That federal institutions like the CCI – which do not have any representation from the armed forces – have been tactically replaced by institutions like the National Command and Operation Centre (NCOC) in which the military is a leading player, shows how provincial input in common matters of national significance is being institutionally undermined and progressively eroded.
Accordingly, whereas the 1973 Constitution stipulates at least one CCI meeting in three months, the PTI-led government has only held nine meetings in its first three years of power from July 2018 to June 2021. Not only have meetings not been held, but the CCI has also become a centre of increasing differences between pro and anti-18th amendment political forces. The parallel existence of army-led administrative institutions like the NCOC has further eroded the political relevance of constitutional-federal bodies like the CCI.
The CCI’s growing irrelevance – which symbolises a decreasing political role of the provinces – exists in combination with a concerted political effort of the regime to deprive the same provinces of their due financial resources.
Holding the money
For Pakistan’s provinces, at stake are not only the political powers transferred to them through the 18th amendment, but also the seventh National Finance Commission (NFC) award implemented in 2009. Prior to this, the military sponsored 2006 NFC award gave the centre about 59 percent of financial resources, with about 41 percent going to the provinces. After Pervez Musharraf’s exit from Pakistan, under a new political consensus, 57.5 percent of financial resources were transferred to the provinces, with 42.5 percent going to the federal government. The transfer of more financial resources to the provinces happened in conjunction with the transfer of political powers and functions to the provinces through the 2010 amendment. Importantly, it not only abolished the concurrent list and transferred all functions to the provinces, but also gave an additional protection to the NFC award, with Article 160 of the 1973 Constitution clearly saying that the share of the provinces in each subsequent NFC award could not be less than the previous award, that is, the 2009 NFC award.
The hybrid martial-law regime has been taking steps to introduce a common national curriculum in Pakistan with a view to reinforce a common national identity that suppresses ethnic/territorial identities.
In other words, the 18th amendment aimed to institutionalise devolved federalism in Pakistan. It removed the constitutional changes that Zia-ul-Haq and Pervez Musharraf had made through the 8th (1985) and the 17th (2003) constitutional amendments, respectively. And it marked a major departure from the military-created and military-dominated centralised presidential system.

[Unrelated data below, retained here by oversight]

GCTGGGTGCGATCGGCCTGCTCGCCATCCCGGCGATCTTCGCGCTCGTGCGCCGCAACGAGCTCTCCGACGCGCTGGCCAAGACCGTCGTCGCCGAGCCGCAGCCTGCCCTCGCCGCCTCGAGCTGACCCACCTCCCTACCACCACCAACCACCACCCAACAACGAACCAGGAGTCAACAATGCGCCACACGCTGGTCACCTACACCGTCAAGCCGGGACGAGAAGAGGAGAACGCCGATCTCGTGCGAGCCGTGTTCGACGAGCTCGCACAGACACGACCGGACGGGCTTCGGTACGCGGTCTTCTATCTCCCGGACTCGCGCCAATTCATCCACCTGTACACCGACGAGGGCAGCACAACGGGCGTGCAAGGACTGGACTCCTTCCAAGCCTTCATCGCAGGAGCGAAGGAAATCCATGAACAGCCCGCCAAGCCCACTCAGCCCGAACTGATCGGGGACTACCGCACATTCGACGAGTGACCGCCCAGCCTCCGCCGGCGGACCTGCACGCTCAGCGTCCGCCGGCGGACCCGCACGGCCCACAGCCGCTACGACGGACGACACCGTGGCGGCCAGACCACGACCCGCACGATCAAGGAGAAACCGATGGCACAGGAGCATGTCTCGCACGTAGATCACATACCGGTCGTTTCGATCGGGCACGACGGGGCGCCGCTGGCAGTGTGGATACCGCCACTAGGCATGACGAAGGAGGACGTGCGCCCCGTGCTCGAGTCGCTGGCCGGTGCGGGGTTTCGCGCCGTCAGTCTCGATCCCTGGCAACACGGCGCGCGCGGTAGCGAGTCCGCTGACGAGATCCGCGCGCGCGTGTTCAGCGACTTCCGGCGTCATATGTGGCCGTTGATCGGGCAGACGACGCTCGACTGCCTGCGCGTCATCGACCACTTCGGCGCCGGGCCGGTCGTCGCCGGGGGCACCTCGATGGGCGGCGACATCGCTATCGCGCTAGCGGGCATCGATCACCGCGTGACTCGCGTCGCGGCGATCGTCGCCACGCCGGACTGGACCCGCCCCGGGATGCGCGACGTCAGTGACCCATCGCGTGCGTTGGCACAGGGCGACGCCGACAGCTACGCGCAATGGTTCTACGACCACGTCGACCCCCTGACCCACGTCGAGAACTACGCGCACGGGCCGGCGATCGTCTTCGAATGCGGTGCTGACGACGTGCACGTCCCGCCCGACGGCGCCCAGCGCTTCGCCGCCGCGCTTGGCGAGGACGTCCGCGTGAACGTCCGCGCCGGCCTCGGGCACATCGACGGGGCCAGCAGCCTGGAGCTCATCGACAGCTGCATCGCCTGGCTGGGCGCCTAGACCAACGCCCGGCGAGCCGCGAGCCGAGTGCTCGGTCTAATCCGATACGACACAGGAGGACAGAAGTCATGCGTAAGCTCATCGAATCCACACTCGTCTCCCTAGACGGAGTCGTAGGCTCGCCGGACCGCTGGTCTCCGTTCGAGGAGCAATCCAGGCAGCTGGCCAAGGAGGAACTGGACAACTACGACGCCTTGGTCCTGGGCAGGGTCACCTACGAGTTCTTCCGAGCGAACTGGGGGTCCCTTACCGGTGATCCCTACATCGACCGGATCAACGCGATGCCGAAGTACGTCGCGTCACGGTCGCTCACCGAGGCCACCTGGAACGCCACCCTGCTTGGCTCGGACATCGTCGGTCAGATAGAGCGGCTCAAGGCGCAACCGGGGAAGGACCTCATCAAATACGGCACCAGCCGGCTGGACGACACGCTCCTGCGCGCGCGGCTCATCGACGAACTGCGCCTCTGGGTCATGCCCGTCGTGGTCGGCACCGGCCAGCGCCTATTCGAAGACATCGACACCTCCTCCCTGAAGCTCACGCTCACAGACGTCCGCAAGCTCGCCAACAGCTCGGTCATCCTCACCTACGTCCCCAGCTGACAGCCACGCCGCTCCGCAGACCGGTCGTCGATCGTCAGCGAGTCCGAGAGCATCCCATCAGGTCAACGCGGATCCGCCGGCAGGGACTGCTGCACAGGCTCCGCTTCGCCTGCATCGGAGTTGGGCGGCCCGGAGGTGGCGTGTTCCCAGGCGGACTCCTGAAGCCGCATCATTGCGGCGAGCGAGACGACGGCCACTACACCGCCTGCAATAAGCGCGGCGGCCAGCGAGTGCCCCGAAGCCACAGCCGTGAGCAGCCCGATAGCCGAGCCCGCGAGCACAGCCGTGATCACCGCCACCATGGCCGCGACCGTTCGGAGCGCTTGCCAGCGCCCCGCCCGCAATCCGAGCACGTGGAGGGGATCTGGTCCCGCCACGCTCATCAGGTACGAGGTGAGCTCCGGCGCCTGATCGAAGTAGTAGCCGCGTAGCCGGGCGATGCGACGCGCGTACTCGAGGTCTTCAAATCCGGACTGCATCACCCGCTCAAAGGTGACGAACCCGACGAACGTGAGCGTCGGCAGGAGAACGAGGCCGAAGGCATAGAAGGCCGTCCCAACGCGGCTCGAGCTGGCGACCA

For most of Pakistan’s political history, the Pakistan military has been able to, as Farhatullah Babar of Pakistan Peoples Party (PPP) said in his interview with the author, “freely dip its hands into the national kitty and take whatever it wanted.” The 2010 amendment, by providing a constitutional protection to the NFC, has helped change this scenario, stripping the military of its ability to arbitrarily subject the financial resources of the state to its sole service. According to most political observers in Pakistan, the lack of adequate control over the country’s financial resources is the key reason for the military’s push against the 18th amendment through a direct collaboration with, presence in and control of the present ‘hybrid regime.’
Accordingly, ever since 2018, the regime has been trying to divert as many provincial financial resources to the centre as possible. In December 2019, all four of Pakistan’s provinces, instead of spending the money on their development, returned a cash surplus of PKR 202 billion (USD 1.24 billion) to the centre. According to provincial representatives, the provinces were under the pressure of the federal institutions – which have a marked military presence – to return this amount.
That major political parties continue to oppose a reversal of the 18th amendment explains why the PTI government has not been able to muster a two-thirds majority to dismantle it.
This is apart from the push to establish a new National Finance Commission with a view to devising a new formula for the distribution of financial resources, with more deployed towards the centre than the provinces. In fact, the campaign for a new financial distribution formula was supported by Prime Minister Imran Khan himself soon after coming into power when he sweepingly declared that the 18th amendment had bankrupted the Centre.
This narrative reflects the Pakistan Army’s own stance as well. For instance, the so-called ‘Bajwa Doctrine’, – so named after the army chief General Qamar Javed Bajwa – which advocates the Pakistan military’s direct role in politics and governance of the country, reflects a strong undercurrent within the military establishment about how the 2010 amendment has created an imbalance between the centre and the provinces, and that this imbalance has ‘weakened’ the country.